Gordons comments on Chancellor George Osborne’s announcement to cut 55% pension ‘death tax’
Monday 29th September 2014
The Chancellor has announced that, from April 2015, the tax that may be suffered on lump sum benefits leaving certain kinds of pensions (including Self Invested Personal Pensions and Small Self-Administered Schemes) will be reduced from the current maximum rate of 55%, to the equivalent of the marginal rate of income tax. Whilst full details have yet to be published, for most people this would amount to a 10% tax cut (assuming the income tax rate isn’t raised in line with the cut!).
The tax rules that apply to such pensions are complex, and there are situations where the full amount of lump sum benefits payable on death can come out tax free.
It is important to remember that the tax being discussed is a pension tax, rather than Inheritance Tax. Under current legislation, no payment of such death benefits attracts Inheritance Tax on the pension holder’s death, even if the pension tax being discussed is payable. However, the person receiving the lump sum will often pay a significant amount of inheritance tax on it when they pass away. The Chancellor’s proposals will not alter these consequences.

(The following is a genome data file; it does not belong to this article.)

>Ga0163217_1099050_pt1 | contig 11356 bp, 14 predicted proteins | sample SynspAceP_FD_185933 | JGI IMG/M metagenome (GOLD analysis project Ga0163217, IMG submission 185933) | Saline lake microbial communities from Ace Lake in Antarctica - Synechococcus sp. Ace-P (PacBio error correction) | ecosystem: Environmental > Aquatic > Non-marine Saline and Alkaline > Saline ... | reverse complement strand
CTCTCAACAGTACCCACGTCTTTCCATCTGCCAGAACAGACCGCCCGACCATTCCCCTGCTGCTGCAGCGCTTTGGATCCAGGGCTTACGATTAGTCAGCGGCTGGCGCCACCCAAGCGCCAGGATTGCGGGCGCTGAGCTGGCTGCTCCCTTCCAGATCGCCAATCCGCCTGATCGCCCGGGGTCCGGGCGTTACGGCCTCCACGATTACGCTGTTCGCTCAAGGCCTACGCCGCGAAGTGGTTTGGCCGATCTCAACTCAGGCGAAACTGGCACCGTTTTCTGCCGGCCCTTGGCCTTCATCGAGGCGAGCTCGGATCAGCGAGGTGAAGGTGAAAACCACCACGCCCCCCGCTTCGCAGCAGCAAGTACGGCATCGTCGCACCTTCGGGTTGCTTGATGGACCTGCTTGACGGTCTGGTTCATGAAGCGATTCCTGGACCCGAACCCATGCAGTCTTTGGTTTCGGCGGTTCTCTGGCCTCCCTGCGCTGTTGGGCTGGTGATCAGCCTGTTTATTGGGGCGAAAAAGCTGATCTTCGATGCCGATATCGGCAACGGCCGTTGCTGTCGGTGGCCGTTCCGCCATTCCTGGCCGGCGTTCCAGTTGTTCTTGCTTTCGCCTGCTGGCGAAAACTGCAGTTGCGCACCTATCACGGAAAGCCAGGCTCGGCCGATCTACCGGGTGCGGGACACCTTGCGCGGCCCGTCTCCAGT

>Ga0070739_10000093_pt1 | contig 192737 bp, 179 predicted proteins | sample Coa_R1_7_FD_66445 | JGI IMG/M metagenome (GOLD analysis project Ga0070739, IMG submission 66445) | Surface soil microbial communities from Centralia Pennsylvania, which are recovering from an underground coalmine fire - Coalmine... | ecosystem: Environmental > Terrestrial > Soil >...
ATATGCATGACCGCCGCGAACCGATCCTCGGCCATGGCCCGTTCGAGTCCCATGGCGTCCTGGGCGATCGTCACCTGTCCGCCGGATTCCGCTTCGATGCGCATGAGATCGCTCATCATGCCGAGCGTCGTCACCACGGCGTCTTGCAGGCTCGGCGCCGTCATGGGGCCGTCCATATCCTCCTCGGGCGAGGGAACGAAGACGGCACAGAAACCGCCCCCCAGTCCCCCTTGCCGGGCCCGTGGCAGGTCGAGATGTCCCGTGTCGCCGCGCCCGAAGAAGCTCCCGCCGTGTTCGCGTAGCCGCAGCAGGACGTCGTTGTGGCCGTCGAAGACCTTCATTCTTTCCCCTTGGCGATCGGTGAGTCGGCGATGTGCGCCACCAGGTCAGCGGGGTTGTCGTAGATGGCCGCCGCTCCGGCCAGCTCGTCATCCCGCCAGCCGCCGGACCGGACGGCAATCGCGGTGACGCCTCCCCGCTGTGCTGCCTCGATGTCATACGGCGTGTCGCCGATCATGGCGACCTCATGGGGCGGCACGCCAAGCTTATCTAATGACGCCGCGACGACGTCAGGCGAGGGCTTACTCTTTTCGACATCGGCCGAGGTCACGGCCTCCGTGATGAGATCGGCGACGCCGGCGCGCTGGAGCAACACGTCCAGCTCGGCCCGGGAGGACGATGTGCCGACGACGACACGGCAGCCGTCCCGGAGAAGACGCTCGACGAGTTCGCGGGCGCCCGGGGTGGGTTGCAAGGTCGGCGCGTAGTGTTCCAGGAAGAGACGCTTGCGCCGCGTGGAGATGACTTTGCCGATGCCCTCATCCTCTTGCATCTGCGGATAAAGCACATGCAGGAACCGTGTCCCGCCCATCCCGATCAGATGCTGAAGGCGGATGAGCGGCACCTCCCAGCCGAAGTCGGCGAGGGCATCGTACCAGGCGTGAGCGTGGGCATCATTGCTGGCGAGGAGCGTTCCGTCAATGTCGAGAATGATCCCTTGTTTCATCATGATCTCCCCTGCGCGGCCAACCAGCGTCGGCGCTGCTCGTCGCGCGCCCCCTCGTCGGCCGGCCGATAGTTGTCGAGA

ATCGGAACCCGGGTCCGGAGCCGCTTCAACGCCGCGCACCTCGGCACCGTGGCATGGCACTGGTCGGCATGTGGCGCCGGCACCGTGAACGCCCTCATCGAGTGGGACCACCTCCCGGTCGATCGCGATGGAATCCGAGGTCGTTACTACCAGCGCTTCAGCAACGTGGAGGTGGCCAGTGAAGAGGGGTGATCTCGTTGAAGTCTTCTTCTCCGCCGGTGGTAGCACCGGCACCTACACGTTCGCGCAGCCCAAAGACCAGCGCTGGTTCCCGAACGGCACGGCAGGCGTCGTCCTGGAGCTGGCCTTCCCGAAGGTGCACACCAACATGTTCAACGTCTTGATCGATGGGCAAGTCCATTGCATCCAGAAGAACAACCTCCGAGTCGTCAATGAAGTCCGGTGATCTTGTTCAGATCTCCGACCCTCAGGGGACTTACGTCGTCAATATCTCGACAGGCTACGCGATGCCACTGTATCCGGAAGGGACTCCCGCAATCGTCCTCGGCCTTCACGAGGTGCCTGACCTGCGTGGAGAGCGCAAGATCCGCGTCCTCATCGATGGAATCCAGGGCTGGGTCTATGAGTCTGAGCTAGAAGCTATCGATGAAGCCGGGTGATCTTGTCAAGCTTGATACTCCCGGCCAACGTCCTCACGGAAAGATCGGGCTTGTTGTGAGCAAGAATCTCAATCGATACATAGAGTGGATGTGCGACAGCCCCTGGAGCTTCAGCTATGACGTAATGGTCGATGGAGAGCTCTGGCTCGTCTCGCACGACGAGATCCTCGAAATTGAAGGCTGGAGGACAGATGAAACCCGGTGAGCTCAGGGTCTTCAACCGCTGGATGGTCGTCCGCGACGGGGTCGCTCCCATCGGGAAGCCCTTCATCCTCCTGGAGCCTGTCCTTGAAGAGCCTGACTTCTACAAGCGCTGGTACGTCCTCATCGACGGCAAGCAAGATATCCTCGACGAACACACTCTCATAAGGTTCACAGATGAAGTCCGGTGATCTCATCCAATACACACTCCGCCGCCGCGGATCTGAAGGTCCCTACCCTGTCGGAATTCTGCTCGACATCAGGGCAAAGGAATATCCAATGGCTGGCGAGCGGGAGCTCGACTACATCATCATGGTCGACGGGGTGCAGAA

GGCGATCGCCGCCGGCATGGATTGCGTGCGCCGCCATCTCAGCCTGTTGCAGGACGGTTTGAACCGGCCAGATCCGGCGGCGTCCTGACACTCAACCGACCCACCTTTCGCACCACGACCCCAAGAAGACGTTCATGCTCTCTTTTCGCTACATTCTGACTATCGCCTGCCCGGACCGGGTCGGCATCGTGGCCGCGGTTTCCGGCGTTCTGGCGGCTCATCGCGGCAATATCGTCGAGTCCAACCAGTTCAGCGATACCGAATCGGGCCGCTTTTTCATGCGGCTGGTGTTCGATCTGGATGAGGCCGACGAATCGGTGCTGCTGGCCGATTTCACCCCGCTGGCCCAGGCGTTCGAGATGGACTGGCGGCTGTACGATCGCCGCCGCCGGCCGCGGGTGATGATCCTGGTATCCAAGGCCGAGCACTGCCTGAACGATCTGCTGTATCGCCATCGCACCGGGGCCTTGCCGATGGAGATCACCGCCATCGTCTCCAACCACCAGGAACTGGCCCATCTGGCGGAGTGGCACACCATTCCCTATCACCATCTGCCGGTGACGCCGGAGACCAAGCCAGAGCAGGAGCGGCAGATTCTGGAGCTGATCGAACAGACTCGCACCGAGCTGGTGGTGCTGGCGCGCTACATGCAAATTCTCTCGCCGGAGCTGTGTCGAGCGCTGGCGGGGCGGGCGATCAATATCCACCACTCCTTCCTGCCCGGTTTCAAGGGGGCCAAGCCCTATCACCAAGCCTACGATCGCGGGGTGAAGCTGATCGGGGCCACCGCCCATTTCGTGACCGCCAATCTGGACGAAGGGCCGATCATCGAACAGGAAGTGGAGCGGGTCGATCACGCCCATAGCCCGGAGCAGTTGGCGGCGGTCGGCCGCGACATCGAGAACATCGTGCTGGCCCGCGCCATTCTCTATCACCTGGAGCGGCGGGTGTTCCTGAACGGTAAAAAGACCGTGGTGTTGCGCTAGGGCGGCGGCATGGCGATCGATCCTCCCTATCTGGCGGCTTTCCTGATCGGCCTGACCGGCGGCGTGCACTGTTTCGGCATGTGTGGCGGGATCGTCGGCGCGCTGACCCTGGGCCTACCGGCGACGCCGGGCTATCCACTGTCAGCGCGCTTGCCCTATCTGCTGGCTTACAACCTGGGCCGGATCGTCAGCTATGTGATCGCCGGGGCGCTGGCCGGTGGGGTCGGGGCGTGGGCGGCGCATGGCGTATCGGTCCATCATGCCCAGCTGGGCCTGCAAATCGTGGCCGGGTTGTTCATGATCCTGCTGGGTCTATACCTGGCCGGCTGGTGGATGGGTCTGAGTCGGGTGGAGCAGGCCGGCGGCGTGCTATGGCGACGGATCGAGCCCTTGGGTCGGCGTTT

Through careful and flexible planning, which Gordons have put in place for a number of clients, it is possible to save 40% of the value of any lump sum payable for the benefit of the pensioner’s children.
Click here to read the related news story featured on the BBC, 29 September 2014